Corrections or additions?
These articles were prepared for the May 30, 2001 edition of U.S.
1 Newspaper. All rights reserved.
Between the Lines
Are family businesses really as fragile as everyone thinks they are?
Consultants furrow their brows over such issues as "succession
planning," "estate taxes," and "communication strategies." Both
Rutgers and Fairleigh Dickinson hold special (and not inexpensive)
yearly forums for parents and children who hope to maximize profits
through the next generation.
So when we did a technology roundup on fiber optics recently, we were
intrigued to come across a family business that was as interesting for
its origins as for what it made. Norland Products was founded 40 years
ago with an old technology product, and is being run now — with new
technology products — by three of the founder’s five sons (see page
Later that week we came across another old family business name, Bon
Ton. Remember the long-gone Bon Ton stores? That retail store segued
into the wallpaper business and ended up as a victim of the big box
stores. A scion of the Bon Ton founder, Mark Gross, has struck out for
himself in a new direction, financial planning, but he is using the
familiar family name (page tk).
We asked some consultants whether family businesses are indeed more
fragile than most. Their consensus is that family businesses fail for
the same reasons as non-family businesses — for business reasons, not
Tom Kaplan, faculty advisor to Family Business Forum at Fairleigh
Dickinson University, is one of those who claim that family
businesses don’t fail at rates different from any other kind. "Ask
yourself how many old businesses there are," says Kaplan.
In the last century and the early part of this one, newspaper editors
used fiction — serialized novels — to increase their circulation.
Last week the Wall Street Journal decided to revive the tradition by
printing fiction, chapter by chapter, starting on the front page of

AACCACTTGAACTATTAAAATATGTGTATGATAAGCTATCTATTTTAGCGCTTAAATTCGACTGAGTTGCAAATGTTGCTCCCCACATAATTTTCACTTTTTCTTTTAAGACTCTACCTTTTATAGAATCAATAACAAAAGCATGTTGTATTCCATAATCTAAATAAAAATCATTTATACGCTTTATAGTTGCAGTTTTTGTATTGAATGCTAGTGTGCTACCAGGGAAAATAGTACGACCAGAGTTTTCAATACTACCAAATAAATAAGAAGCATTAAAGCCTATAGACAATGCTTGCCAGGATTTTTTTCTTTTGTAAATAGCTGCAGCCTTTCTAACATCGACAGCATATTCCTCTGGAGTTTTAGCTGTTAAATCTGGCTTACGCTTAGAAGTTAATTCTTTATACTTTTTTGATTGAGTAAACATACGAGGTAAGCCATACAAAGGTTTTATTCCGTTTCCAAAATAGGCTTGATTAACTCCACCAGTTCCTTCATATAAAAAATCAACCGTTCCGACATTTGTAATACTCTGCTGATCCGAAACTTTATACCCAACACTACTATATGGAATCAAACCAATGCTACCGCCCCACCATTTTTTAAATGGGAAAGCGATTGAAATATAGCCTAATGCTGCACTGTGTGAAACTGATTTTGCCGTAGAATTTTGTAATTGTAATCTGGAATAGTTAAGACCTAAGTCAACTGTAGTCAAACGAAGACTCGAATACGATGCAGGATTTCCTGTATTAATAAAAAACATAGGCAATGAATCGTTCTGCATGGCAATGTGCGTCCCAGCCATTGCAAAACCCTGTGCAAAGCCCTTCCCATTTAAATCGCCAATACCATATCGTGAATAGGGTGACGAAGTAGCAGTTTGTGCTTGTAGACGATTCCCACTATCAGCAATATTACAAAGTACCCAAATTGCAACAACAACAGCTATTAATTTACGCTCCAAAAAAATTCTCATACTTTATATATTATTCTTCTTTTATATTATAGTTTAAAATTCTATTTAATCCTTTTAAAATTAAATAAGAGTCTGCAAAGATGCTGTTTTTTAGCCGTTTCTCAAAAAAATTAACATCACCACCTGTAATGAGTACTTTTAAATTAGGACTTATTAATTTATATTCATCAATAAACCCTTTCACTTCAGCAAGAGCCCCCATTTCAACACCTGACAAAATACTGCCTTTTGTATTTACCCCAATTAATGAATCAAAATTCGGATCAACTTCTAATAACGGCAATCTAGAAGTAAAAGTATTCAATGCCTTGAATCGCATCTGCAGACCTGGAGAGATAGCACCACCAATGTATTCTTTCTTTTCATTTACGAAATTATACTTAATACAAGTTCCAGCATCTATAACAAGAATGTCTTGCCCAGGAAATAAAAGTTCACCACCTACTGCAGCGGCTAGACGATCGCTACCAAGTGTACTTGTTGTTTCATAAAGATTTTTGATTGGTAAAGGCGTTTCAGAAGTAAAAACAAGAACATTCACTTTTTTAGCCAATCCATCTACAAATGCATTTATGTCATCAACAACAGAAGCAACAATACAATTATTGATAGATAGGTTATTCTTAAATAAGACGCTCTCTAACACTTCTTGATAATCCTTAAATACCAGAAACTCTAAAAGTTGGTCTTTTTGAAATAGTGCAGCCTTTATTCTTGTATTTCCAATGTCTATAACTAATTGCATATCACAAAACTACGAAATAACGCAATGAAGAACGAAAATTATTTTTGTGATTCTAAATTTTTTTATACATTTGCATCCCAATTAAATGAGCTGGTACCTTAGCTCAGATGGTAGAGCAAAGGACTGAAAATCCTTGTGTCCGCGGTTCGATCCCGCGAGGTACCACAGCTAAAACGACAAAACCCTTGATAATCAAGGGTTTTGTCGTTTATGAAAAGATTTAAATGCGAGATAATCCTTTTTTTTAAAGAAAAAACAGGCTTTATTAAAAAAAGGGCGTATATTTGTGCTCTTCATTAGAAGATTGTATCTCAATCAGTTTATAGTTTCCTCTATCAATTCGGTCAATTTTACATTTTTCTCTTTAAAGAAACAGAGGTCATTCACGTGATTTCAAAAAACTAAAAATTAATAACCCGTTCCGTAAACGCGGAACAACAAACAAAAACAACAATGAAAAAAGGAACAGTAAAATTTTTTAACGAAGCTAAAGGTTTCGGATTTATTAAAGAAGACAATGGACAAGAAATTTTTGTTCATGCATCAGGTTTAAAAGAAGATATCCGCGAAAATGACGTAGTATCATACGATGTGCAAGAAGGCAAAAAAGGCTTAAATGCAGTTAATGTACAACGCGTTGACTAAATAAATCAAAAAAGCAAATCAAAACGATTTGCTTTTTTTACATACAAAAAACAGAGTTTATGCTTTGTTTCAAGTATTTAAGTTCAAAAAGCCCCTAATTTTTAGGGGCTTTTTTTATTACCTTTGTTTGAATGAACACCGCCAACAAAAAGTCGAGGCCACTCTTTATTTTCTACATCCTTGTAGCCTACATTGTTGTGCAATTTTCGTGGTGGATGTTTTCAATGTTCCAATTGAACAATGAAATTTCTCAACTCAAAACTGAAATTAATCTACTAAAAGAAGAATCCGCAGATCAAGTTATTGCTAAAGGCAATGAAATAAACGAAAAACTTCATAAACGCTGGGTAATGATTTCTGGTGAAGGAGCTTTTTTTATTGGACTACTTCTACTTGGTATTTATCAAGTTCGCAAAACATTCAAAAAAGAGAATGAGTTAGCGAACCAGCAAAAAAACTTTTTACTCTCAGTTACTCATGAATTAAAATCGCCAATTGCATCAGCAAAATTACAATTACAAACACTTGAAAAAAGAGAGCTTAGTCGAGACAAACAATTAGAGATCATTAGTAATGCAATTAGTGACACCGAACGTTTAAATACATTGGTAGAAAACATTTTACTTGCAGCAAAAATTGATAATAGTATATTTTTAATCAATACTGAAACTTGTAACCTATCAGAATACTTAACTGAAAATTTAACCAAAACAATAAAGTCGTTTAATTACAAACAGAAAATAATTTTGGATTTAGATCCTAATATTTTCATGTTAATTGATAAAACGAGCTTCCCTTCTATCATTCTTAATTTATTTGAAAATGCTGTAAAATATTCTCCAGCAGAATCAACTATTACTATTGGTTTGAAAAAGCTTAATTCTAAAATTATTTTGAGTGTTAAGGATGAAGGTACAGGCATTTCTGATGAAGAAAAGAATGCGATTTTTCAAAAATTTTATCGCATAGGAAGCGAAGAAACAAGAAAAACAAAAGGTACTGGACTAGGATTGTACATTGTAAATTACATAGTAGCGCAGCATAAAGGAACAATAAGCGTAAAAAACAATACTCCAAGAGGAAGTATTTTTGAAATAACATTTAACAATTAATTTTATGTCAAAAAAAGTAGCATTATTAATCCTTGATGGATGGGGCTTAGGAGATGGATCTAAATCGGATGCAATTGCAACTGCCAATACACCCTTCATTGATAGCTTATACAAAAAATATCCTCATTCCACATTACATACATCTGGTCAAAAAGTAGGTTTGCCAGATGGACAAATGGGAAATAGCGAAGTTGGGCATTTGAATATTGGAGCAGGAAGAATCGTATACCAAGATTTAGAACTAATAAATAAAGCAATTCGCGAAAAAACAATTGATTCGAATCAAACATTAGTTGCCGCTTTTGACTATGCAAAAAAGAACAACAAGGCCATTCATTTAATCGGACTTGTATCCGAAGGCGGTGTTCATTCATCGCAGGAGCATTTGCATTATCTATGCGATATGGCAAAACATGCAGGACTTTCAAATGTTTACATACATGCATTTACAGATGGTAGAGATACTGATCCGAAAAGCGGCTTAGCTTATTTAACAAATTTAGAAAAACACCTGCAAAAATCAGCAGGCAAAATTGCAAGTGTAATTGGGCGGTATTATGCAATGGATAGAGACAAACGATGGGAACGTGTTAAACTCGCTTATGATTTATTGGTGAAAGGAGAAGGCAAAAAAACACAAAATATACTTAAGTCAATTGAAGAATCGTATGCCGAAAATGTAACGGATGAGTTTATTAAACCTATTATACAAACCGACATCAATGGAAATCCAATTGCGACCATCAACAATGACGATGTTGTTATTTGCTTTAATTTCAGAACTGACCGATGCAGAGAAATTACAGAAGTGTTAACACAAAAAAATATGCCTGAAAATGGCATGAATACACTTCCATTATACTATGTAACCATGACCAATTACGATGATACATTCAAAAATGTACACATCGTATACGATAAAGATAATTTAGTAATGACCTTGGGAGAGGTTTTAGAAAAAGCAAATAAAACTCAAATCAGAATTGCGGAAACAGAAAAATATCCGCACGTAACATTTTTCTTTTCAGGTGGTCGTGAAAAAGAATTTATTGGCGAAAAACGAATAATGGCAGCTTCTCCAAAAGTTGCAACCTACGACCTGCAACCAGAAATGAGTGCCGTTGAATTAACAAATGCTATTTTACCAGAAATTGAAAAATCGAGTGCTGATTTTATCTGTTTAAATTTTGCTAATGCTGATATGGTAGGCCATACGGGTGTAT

Friday’s "soft" consumer feature section. (Lest everyone think the WSJ
has gone way too soft, the editors hasten to add that its choice,
Danielle Crittenden’s "Amanda Bright@Home," is not "just" fiction, but
also "tough minded social and political commentary.")
We at U.S. 1 have long noted that people like a good story. If the
Wall Street Journal and the Sopranos television series are not proof
enough, then consider our forthcoming Fifth Annual Summer Fiction
Issue. Each year we devote almost an entire issue to everything but
objective journalism — and our readers love it. We invite you to
present your original short fiction, humor, poetry, or — in honor of
the Sopranos screenwriters — short play or screenplay for our special
issue to be published on Wednesday, July 25.
To participate in the U.S. 1 Summer Fiction issue, submit your
unpublished work in any of these categories: short stories, humor,
poems, drama or fiction excerpts (2,500 words or less). This year’s
limit is one entry per category per writer. All entries must be
received no later than Wednesday, June 27, by mail to U.S. 1
Newspaper, 12 Roszel Road, Suite C-205, Princeton 08540; as
an E-mail message to email@example.com (no attachments,
please); or by fax to 609-452-0033.
Preference will be given to central New Jersey writers whose work
addresses a theme or place relevant to the greater Princeton business
community. Include your name, address, daytime phone number, and a
brief biographical sketch with your submission. Authors retain all
rights; U.S. 1 will pay a small honorarium for one-time publication.
Our writers’ reception and publication party in August will celebrate
all submitting authors. Questions? Call Nicole Plett at 609-452-7000.
Corrections or additions?
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